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LOS ANGELES, March 29 (Xinhua) -- A U.S. federal judge in Hawaii on Wednesday extended his previous nationwide order blocking the implementation of President Donald Trump's revised travel ban while the lawsuit continues.

U.S. District Judge Derrick Watson's original order halting the travel ban was issued on March 15, hours before the ban was set to go into effect, in the form of a nationwide temporary restraining order.

Court papers show that Watson granted a motion on Wednesday to turn his temporary restraining order into a preliminary injunction, extending his order against the ban while the case moves forward.

The move sets the stage for the Department of Justice to appeal to the 9th Circuit Court of Appeals, which is the same court that upheld a national halt to Trump's first travel ban last month after a Seattle federal judge ruled against it.

Hawaii has become the first state in the United States to file a lawsuit against Trump's revised travel ban. Judge Watson blocked provisions of the March 6 executive order of Trump that would have frozen the refugee program for 120 days and stopped citizens of six Muslim countries from entering the United States.

The revised travel ban will bar entry of citizens of Iran, Libya, Syria, Somalia, Sudan and Yemen for 90 days.

The new order lowered the named nations from seven to six, among other changes. Iraq, which was included in the first ban, has been taken off the list.

The state of Hawaii sued to stop the travel ban, arguing the president's policy violates the Constitution and the travel ban would harm its economy because of the loss of tourism and the ability to recruit international students.

Trump reacted to Watson's March 15 restraining order by calling the ruling ""an unprecedented judicial overreach"", pledging to take the legal fight all the way to the Supreme Court.

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BERLIN Shaquille O'Neal Magic Jersey , Jan. 15 (Xinhua) -- Borussia Dortmund have signed Manuel Akanji from Basel with immediate effect, both sides confirmed in an official statement on Monday.

The ""BVB"" have reinforced their defence with the signing of the Swiss, who has put pen to paper on a deal until June 2022.

""Manuel has been courted by several European top clubs. We are therefore delighted that he opted for us. He has already proven in the national team and in the Champions League that he can play at the highest level,"" Dortmund's sporting director Michael Zorc said.

The 22-year-old new arrival played the last two-and-a-half years at Swiss outfit Basel where he made 42 appearances and provided five goals. His performances earned him a place in Switzerland's national team in June 2017. He made ever since four caps.

""I felt very well during the talks with the Dortmund officials. It was a heart decision. I always liked Dortmund's style of play,"" Akanji, who received jersey no. 16, told the club's official homepage.

Dortmund sit currently on the 4th place of the Bundesliga standings. They encounter with 11th positioned Hertha Berlin at the 19th round on Friday.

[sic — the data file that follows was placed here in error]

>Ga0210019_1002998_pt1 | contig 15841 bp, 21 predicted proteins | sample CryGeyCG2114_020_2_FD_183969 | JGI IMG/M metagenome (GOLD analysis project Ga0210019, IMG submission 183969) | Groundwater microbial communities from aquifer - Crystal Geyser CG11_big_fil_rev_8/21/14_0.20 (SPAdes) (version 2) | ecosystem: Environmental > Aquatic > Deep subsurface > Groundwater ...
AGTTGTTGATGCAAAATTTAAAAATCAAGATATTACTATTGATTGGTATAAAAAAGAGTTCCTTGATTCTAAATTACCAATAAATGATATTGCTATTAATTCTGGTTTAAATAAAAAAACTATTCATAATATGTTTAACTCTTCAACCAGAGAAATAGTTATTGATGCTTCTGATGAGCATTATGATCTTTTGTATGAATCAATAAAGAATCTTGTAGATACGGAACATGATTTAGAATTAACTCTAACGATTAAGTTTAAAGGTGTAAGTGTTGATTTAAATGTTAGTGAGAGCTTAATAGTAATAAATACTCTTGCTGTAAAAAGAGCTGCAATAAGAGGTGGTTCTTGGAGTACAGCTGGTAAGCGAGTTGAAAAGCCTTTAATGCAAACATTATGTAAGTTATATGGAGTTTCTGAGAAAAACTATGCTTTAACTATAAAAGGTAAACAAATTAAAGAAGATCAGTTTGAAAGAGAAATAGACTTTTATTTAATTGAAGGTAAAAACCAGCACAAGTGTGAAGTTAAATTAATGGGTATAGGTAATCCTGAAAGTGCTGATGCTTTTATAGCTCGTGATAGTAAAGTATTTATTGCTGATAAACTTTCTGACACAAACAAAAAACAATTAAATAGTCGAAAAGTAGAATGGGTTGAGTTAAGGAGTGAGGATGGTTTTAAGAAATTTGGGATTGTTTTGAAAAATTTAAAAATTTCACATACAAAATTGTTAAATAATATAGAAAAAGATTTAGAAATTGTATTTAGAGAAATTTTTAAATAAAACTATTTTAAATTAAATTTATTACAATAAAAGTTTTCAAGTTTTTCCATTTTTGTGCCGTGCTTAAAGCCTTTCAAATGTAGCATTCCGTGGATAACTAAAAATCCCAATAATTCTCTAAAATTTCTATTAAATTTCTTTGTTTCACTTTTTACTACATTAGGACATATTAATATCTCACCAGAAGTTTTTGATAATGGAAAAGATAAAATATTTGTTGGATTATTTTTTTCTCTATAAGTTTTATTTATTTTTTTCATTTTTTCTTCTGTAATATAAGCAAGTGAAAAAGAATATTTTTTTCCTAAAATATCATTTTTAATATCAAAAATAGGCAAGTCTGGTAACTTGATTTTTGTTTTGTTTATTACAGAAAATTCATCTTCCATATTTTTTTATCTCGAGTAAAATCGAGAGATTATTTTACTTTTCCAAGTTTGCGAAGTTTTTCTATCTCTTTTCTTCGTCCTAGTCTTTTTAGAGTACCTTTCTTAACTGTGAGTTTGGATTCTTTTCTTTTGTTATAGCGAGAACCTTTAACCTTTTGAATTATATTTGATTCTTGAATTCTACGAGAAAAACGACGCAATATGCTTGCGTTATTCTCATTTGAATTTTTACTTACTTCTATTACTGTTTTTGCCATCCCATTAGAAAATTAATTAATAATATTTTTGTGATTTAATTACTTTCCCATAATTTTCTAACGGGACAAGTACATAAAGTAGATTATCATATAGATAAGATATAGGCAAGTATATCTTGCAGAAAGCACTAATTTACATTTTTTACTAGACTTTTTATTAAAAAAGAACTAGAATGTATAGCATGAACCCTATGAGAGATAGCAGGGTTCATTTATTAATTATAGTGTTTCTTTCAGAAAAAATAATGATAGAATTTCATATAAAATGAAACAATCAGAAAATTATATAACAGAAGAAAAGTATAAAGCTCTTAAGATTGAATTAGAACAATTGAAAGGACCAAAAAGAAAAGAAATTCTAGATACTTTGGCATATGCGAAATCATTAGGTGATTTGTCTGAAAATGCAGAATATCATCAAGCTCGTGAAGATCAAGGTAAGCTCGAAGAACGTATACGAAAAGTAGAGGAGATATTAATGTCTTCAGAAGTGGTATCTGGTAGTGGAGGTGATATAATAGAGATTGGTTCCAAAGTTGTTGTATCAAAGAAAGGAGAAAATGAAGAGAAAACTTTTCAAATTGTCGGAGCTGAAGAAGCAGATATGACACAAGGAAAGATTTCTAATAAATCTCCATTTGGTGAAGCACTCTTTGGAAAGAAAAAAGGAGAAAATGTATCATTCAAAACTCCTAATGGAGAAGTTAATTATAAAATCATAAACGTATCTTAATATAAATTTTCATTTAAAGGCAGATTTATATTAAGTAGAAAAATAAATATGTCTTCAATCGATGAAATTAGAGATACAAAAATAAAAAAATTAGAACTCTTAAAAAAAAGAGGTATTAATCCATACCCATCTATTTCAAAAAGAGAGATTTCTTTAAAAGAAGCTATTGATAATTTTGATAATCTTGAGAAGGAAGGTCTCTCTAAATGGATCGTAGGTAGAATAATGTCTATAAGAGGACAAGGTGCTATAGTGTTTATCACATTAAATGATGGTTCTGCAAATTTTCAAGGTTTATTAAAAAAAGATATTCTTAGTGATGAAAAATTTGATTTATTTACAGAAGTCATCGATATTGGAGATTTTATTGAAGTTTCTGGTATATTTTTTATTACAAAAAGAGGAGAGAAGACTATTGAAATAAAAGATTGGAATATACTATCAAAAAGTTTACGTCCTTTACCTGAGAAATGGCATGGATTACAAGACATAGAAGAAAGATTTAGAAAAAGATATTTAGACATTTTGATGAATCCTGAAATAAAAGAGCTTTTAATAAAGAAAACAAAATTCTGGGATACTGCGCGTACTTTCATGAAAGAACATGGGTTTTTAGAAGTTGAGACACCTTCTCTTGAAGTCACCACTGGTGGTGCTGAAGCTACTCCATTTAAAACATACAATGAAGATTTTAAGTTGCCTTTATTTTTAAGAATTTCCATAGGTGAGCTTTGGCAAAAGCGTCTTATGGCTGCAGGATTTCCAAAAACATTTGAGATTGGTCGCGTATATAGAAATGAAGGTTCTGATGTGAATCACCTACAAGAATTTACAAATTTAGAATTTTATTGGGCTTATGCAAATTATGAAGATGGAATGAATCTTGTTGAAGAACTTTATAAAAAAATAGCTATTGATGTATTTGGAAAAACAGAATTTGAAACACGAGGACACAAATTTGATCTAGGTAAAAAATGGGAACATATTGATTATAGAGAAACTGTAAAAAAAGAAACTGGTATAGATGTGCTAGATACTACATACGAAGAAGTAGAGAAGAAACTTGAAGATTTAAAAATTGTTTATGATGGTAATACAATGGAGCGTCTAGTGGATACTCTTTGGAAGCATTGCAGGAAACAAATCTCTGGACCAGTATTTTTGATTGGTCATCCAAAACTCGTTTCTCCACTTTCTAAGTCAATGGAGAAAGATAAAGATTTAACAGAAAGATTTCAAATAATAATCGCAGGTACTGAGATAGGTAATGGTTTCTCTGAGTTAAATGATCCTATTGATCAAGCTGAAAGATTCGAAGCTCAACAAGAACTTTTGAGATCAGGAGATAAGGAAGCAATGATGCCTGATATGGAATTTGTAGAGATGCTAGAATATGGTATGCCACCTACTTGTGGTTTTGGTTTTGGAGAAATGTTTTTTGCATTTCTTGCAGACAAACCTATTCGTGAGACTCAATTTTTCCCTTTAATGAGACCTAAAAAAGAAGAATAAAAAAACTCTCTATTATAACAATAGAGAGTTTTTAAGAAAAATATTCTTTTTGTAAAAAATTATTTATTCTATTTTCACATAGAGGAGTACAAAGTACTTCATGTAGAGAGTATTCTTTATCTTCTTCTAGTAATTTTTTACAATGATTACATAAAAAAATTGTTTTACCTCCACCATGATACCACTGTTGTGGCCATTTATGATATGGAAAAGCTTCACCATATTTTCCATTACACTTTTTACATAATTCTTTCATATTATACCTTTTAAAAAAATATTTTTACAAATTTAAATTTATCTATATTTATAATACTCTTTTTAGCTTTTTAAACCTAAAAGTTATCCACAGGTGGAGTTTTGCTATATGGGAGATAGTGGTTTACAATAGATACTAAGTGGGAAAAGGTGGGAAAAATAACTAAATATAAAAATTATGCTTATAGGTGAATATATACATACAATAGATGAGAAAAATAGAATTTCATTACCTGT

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A South Korean law firm said Tuesday that it expected thousands more people to join a class action lawsuit seeking compensation from Samsung over its combusting Galaxy Note 7 smartphones.

Seoul-based Harvest Law filed the initial suit on Monday on behalf of 527 Note (Stockholm: NOTE.ST - news) 7 buyers -- demanding 500,000 won (US$440) per plaintiff for time and effort lost during a chaotic recall process that turned into a PR nightmare for the world's largest smartphone maker.

Although the sums involved -- even when accumulated -- are tiny for a giant like Samsung, the lawsuit illustrates the dent the Note 7 fiasco has made in the prestige of a company used to be being treated as corporate royalty in South Korea.

Its new-found vulnerability was further underlined this week by the decision of a South Korean investment advisory firm to recommended shareholders vote against the nomination to the Samsung board of vice chairman J.Y. Lee -- the family-run conglomerate's heir apparent.

Following multiple reports of phones catching fire, Samsung announced a global recall of 2.5 million Note 7s last month.

After the replacement devices it offered also started burning up, the company decided to scrap the model entirely.

Harvest Law attorney Peter Koh said growing consumer anger had driven the legal action.

"Up until now, we had about 100 people signing up a day -- and more than 300 users joined yesterday alone," Koh said, adding that he expected to add around 3,000 plaintiffs to the lawsuit in a second filing.

A similar class-action lawsuit has been filed by users in the United States.

Koh said Note 7 buyers were "clearly" affected by the month-long recall chaos, forced to make multiple store visits and rent or buy other devices after international airlines banned the smartphone from their flights.

Samsung offered Note 7 owners a full refund or an exchange for a different Samsung phone as well as a 30,000 won (US$26) gift card.

On Monday, it said anyone choosing the exchange option would also receive a 50 percent discount on the new Note 8 or S8 phones expected to be launched next year.


GUIYANG, Oct. 14 (Xinhua) -- China has inscribed a total of 4,157 ancient villages to its state protection list in efforts to conserve the country's thousands of years long agricultural civilization.

"Under the program, China has built the world's largest agricultural heritage protection network," said Zhao Hui, chief economist engineer of the Ministry of Housing and Urban-rural Development, at a national summit on traditional villages held in southwest China's Guizhou Province, on Friday.

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